Sovereignty over oil and the creation of energy, to give one example, is one of the objectives of the constitutional reforms which are pending in Congress. Social policy (or the State of Social Well-being) has become something laughable: the agencies in charge of this arena are nothing but institutions of charity and handouts, and the victories of the workers are being tossed out through secret pacts accompanied by strident media campaigns (the IMSS case, to cite a recent one). The national economy ceased being one some time ago, and it turned into the "chagarrización" of survival. The national productive capacity is a pile of industrial scrap and nostalgia, business is monopolized by large transnational companies, the banks are saturated with foreign capital and the ups and downs of financial speculation are driven by global, not national, variables.
Translating: fewer, and more precarious, jobs; more unemployment and underemployment; high prices; low salaries; what we can produce is bring imported; production is for a global market - of which we are just a macroeconomic variable - and not for domestic consumption. Poverty now affects not just workers, but also small and mid-size businesspeople, and the Mexican rich are now fewer in number but richer.
In sum, the federal government has relinquished its duties, and the national State is staggering, bludgeoned by those from above, not by those from below.
There is a term for changes as profound as the ones which our country is suffering, when they are done from above and in disregard of any manner of consensus or consultation with those of below: it is called counterrevolution.
The only thing left to do will be to re-found the nation. With a new social pact, a new Constitution, a new political class and a new way of doing politics. In sum, there will need to be a program of struggle, built from below, based on the real national agenda, not on the one being promoted by politicians and the media.
On our side, nothing that has been done, as will be seen here and in a subsequent part, by the Good Government Juntas and by the Rebel Zapatista Autonomous Municipalities, has contributed to the disintegration of the national State.
He who governs well should govern for all, not just for those who sympathize with him or who are in his organization, nor just for those are of his same race, culture, color or language.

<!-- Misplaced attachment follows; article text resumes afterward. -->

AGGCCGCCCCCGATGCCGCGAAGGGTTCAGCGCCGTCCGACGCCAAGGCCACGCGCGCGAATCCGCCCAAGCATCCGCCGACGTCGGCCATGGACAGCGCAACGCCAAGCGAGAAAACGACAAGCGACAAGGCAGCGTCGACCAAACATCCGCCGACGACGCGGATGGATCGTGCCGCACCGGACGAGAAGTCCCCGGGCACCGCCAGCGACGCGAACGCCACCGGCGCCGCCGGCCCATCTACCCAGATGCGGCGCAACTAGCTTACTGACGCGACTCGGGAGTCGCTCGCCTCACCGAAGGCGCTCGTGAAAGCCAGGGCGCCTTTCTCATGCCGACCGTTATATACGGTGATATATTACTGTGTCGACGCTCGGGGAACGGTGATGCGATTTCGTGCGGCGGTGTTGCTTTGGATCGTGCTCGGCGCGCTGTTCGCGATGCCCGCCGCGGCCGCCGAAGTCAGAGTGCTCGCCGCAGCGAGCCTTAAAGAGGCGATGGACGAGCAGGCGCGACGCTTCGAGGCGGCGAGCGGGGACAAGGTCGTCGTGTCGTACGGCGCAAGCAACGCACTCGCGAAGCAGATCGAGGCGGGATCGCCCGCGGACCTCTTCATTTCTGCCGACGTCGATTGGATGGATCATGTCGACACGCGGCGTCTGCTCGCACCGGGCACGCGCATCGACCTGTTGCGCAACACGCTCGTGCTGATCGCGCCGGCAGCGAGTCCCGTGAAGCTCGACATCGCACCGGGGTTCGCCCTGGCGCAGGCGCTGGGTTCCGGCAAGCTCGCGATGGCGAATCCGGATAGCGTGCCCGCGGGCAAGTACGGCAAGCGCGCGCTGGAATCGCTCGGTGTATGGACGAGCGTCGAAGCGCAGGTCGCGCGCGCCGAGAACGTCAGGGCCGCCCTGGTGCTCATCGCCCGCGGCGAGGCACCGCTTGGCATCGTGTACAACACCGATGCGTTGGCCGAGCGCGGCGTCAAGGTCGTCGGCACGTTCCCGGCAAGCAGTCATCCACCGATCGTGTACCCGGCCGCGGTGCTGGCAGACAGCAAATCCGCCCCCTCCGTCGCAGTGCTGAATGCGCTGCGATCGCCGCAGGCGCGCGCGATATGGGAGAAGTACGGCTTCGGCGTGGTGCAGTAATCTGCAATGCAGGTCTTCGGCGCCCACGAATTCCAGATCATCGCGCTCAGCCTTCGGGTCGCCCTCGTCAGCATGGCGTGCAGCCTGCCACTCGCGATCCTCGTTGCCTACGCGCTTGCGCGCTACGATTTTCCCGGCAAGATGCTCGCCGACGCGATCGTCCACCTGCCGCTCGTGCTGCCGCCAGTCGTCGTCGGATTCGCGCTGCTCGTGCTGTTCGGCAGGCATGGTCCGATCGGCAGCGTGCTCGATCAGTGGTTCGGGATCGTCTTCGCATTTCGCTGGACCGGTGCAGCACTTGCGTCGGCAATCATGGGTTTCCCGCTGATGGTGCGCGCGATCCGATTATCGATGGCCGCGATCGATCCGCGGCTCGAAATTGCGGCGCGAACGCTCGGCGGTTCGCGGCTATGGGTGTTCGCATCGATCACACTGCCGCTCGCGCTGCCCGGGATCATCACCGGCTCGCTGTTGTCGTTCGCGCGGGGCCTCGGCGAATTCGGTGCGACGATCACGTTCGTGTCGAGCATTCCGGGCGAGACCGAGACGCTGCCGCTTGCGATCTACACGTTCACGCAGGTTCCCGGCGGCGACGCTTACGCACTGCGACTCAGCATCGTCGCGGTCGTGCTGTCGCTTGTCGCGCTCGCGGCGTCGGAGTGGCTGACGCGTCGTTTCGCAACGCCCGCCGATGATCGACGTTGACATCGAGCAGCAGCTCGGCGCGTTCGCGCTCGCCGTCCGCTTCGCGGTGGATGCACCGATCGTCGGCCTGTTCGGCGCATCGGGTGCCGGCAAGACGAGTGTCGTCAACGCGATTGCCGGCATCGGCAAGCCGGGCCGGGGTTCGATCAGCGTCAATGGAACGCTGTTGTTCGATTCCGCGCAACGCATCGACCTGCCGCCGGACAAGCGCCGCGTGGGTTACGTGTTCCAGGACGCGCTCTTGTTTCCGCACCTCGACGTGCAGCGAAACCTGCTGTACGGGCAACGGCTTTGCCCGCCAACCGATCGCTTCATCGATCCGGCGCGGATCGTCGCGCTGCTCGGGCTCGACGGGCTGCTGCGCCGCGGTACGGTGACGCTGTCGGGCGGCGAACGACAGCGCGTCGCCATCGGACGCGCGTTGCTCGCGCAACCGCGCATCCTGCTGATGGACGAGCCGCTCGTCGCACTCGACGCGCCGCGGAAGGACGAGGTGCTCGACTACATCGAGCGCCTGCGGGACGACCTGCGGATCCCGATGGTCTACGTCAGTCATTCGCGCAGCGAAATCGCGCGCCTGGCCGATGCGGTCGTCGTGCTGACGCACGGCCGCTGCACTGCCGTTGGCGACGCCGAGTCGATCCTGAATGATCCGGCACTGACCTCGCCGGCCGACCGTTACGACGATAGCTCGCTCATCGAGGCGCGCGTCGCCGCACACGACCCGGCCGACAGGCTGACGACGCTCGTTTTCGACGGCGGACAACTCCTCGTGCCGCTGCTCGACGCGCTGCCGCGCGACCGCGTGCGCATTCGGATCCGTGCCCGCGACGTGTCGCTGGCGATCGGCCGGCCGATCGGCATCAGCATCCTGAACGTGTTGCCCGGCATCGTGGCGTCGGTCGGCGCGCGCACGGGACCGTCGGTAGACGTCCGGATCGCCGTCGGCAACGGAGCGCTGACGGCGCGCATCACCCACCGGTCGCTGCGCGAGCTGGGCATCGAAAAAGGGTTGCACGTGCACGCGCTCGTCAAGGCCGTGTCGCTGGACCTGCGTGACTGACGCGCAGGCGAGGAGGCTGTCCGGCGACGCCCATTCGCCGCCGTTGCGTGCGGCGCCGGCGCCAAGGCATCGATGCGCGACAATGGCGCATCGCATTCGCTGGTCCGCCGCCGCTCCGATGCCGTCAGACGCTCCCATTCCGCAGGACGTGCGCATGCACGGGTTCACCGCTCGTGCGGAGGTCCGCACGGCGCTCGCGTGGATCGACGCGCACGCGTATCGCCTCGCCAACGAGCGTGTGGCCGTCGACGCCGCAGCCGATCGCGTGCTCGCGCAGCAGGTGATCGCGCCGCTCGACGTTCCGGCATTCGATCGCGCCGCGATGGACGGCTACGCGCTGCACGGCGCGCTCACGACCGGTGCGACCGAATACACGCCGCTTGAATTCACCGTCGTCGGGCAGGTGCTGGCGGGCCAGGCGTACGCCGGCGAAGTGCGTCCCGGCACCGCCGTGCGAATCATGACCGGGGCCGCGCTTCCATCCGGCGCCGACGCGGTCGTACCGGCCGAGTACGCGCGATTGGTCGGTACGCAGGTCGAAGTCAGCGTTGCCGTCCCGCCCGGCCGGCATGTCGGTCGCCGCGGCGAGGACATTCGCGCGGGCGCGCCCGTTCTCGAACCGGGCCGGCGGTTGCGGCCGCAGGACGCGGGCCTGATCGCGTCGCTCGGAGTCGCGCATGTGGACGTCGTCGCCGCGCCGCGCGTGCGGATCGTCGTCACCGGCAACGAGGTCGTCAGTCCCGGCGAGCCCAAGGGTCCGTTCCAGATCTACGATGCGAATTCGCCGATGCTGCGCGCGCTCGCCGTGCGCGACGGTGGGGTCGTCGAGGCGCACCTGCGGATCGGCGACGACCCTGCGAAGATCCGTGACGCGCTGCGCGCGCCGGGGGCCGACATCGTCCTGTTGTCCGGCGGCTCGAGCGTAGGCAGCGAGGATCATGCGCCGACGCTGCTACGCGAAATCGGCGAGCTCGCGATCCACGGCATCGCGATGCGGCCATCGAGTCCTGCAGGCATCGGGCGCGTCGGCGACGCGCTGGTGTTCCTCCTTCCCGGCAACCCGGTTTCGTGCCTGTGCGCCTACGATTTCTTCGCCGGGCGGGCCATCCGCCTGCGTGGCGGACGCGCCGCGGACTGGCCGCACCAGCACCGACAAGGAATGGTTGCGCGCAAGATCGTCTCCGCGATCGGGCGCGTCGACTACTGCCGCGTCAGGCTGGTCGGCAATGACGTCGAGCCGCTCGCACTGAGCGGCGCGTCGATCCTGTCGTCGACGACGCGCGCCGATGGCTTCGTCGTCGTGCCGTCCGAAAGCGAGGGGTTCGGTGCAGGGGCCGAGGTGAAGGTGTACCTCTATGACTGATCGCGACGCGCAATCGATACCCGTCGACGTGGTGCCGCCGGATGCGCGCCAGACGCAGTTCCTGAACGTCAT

In the zapatista conception, the struggle for inclusion of one is not the struggle for the exclusion of the other. If the existence of the mestizos should not entail the disappearance of the indigenous, our recognition as what we are does not entail the negation of those who are not like us. And that is valid for the indigenous and for the zapatista.
The Good Government Juntas are proof that zapatismo does not try to dominate nor homogenize - under their ideas and in their way - the world in which we live.
The JBGs were created in order to attend to everyone, to zapatistas, to non-zapatistas and even to anti-zapatistas. They were created in order to mediate between the authorities and the citizens, and between authorities and different areas and hierarchies. They have done so, and they will continue to do so. A year ago, on the occasion of the birth of the caracoles and juntas, Comandante David offered respect to those who would respect us. We are fulfilling that pledge.
And so the Good Government Juntas maintain respectful contact with different social organizations, with many of the official municipal governments with which the autonomies share land, and, in some cases, with the state government. Recommendations are exchanged, and they seek to resolve problems through dialogue.
Unlike the federal government, whose "commissioner" is devoted to doing the ridiculous while in charge of the treasury and to issuing press bulletins, the state government preferred not to engage in a media campaign (as regards zapatismo), and opted to give signals and to wait patiently. Knowing that zapatismo's sights are not local, but federal, the government of Chiapas chose to not be part of the problem and to try and be part of the solution.